thanks, Elayne Greaves Alice Springs Central Australia

  • Interview with Nathan Fillion - Dreamwatch Magazine 107

    16 September 2007 05:13, by Tricia Webb

    I have to agree with Nathan’s choice of his favorite episodes of Firefly, or at least one, "Out of Gas", which gave the back story of the crew. Then my other favorites, of course "Trash" for the obvious reason (scene of him sitting naked on a rock in a desert) and "Objects in Space" for showcasing the characters, the really strange and badly twisted bounty hunter, Jubal Early, and River’s reading or misreading of their thoughts and emotions and the viewer getting to see her mistaking a gun for a tree limb. It is also the source of one of her best quotes, "she understands; she doesn’t comprehend".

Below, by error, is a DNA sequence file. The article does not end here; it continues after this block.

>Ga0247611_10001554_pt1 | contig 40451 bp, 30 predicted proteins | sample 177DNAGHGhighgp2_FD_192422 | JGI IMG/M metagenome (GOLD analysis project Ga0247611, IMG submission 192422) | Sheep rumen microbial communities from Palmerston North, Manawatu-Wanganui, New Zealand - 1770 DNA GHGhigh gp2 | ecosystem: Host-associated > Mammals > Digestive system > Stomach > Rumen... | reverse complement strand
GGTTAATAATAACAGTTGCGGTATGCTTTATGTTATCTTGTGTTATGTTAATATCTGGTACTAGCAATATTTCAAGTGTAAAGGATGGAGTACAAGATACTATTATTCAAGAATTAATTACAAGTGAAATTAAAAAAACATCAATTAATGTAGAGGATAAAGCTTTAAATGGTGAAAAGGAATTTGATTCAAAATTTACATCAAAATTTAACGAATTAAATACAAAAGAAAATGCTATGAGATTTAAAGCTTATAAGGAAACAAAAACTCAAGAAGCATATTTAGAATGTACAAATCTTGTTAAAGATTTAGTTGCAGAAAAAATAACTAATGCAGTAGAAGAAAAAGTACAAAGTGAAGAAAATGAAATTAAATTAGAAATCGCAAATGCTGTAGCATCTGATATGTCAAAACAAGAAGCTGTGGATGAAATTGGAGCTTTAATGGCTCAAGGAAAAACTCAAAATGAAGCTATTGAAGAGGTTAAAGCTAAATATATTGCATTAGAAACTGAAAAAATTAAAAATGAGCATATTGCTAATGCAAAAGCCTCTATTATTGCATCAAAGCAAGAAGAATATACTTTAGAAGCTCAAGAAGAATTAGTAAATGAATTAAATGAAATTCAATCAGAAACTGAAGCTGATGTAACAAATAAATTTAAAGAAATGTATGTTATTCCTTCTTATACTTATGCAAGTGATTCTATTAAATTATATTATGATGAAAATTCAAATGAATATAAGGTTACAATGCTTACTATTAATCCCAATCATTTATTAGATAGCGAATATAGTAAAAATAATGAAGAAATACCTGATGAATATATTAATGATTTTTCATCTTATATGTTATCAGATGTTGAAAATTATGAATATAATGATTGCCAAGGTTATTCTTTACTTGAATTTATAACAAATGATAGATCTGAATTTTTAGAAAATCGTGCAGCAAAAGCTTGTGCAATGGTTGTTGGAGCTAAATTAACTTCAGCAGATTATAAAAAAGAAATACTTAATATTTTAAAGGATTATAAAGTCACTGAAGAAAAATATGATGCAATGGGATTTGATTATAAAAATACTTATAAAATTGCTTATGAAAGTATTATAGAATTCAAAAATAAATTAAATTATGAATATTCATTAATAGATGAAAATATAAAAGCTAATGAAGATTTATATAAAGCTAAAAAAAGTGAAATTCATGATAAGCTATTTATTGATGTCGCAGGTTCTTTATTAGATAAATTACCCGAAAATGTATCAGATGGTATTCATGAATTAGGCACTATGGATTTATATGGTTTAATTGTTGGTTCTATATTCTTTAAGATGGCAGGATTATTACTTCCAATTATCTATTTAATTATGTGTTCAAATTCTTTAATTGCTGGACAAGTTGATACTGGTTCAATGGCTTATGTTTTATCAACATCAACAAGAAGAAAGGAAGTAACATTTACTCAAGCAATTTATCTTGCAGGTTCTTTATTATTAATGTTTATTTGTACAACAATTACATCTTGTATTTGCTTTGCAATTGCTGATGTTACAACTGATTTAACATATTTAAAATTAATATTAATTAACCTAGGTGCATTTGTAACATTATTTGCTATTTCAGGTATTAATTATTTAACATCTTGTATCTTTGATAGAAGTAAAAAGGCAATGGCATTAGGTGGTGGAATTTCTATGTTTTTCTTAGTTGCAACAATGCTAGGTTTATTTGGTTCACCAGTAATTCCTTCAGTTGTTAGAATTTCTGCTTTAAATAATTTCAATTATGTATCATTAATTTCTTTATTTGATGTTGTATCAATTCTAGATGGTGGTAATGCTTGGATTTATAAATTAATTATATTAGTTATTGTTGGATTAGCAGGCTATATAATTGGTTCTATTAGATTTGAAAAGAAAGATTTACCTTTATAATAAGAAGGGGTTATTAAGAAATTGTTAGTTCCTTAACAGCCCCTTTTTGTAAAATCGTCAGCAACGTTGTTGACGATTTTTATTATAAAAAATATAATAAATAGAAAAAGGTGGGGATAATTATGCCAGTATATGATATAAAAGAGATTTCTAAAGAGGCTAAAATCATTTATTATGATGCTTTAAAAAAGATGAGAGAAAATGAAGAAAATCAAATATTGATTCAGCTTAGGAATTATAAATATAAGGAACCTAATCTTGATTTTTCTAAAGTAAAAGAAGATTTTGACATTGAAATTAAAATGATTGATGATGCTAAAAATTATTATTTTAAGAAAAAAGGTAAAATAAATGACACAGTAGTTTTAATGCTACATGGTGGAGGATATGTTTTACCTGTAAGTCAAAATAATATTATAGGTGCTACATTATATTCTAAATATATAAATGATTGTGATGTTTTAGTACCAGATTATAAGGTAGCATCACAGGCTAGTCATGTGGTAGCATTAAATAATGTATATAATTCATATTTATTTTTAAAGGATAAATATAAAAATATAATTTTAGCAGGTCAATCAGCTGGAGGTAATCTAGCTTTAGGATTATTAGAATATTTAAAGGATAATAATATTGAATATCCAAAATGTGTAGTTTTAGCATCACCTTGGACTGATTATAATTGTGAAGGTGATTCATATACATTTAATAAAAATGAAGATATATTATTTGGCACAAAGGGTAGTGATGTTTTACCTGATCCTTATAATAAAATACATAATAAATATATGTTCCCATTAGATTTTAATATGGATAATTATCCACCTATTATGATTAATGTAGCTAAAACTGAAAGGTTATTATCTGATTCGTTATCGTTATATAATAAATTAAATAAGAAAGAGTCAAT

Joss Whedon’s writing, casting and directing are superb. He is not given his due credit. The Firefly television series and the movie Serenity are his best work and I do not understand why they—that would be "The People with the Money and the Power" did not GET IT. It was fun, imaginative and had interesting characters. I was and remain an avid fan, too bad I hold no sway with those "People".